J. Robert Lennon C’92’s latest novel, Mailman, is a darkly comic epic about Albert Lippincott, a postal worker in upstate New York with an unfortunate compulsion: He reads and photocopies other people’s letters. The story takes off when a customer commits suicide before Mailman can return a “borrowed” missive that might have saved him. During the adventures that follow, Mailman is forced to consider the meaning of his own messed-up life. Gazette associate editor Susan Frith talked with Lennon about the book in a phone interview last November from his home in Ithaca, New York:
Albert Lippincott, the Mailman of this story, is an unlikely hero. If you were asked to give a character reference—an honest character reference —to someone about Mailman, what would you tell them?
I would say he is extremely moral, though his moral system is personal and a little bit dissimilar from the average. And he certainly is efficient. He has an intensity necessary for a high-pressure job, if not the emotional stability. That said, I probably wouldn’t hire him.
How did you do the research for this book? Did you spend much time in the company of mailmen?
I did a bunch of interviews and toured the post office and wrote down all the jargon, and my local letter carriers were extremely helpful. They were the first ones to get copies of the book.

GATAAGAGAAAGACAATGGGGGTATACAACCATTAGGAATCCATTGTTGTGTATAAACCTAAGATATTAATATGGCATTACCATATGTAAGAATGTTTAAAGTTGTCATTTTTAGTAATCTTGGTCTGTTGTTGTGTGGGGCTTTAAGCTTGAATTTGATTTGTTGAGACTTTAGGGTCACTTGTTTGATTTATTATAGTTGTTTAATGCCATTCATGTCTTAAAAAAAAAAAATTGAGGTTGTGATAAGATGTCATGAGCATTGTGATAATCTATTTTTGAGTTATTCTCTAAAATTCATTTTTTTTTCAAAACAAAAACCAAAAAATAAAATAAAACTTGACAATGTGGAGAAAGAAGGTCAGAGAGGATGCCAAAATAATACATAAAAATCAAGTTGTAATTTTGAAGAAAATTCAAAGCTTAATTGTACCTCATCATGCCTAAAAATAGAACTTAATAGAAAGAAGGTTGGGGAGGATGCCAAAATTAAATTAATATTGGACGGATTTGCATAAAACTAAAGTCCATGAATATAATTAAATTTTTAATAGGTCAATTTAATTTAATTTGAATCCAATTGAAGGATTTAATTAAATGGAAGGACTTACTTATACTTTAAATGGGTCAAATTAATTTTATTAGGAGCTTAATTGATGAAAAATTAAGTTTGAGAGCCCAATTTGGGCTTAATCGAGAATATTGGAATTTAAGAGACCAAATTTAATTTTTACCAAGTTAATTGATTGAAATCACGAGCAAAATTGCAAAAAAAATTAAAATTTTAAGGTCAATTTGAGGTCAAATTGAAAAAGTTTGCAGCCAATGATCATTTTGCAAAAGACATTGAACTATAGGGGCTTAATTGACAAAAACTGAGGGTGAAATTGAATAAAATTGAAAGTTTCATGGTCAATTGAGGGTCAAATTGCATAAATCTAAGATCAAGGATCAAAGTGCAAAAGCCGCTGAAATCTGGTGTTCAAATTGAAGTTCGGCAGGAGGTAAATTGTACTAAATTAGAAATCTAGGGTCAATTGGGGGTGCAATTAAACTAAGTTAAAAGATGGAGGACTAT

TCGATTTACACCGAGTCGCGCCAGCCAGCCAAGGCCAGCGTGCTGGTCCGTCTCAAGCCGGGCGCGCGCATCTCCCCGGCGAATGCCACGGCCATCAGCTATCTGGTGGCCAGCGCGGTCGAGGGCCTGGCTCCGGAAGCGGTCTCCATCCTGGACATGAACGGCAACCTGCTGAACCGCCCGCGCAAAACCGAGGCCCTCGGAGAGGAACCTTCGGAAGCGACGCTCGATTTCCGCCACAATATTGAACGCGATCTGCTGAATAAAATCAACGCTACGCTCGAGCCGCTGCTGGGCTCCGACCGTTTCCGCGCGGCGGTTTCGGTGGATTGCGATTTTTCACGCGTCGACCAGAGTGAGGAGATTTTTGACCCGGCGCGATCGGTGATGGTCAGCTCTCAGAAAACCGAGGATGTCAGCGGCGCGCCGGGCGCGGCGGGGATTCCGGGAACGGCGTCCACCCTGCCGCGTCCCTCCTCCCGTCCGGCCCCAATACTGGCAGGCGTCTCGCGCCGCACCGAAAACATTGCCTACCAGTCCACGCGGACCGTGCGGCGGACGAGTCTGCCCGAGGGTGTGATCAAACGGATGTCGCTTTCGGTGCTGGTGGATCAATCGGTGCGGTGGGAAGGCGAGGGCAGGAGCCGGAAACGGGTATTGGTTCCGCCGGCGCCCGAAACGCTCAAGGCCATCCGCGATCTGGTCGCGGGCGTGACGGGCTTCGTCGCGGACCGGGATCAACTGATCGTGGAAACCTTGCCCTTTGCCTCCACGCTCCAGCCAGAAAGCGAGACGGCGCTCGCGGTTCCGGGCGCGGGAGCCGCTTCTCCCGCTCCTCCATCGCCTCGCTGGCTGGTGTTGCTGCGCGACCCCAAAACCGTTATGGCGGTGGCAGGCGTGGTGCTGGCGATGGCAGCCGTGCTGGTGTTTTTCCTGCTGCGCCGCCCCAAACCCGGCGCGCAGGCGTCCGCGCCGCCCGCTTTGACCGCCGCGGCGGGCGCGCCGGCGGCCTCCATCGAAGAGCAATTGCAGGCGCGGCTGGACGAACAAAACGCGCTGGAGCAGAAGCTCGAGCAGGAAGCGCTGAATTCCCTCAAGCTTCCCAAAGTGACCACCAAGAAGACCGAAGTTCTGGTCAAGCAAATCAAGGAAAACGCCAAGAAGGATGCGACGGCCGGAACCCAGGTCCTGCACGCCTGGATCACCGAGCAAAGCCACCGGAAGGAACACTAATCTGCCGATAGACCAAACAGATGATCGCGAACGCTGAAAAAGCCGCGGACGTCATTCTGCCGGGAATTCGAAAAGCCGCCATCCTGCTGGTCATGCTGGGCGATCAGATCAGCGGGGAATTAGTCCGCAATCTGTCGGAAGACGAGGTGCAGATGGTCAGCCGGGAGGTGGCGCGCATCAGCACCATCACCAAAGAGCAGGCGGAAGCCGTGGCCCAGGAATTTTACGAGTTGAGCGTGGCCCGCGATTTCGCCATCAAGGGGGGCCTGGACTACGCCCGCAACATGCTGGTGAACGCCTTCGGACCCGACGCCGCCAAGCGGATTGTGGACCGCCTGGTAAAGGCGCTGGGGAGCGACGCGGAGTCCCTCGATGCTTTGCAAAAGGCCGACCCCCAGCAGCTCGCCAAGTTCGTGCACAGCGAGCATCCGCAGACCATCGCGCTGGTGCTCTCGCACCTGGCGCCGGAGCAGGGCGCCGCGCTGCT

Were people cooperative in talking with you?
In general—I’ve had to do a little research for all my novels—people always want to talk about their jobs, because it’s rare for someone to say to them, “Tell me about your job.” [To research the notorious postal inspectors], I interviewed a union steward at the post office, and he told me a few horror stories. He said, “Whatever you want to make up about these guys, they’ve done worse.”
What kind of reaction have you gotten from your letter carriers?
The ones who have commented on it have done so in order to say they like it. I think in general they feel I’m on their side, that it was a fairly accurate portrait, if a little over the top, of what it’s like to be a mailman.
This is your fourth novel. Does it get easier?
It only gets harder. It should get harder. You assume your standards are going up.
Despite Mailman’s mental instability, he does offer an insightful commentary about the world around him.
There aren’t really any “political protest moments”—I think I simply channeled my political frustrations into the novel, and into the character. I do have Mailman listening to the radio and having derisive thoughts about the 2000 election, but mostly he just feels powerless, impotent, touchy, and under-appreciated for his strengths, which in my opinion is the state of the American voter—even more now than in 2000. I’m trying to subtly encapsulate an era with the emotional fabric of the book.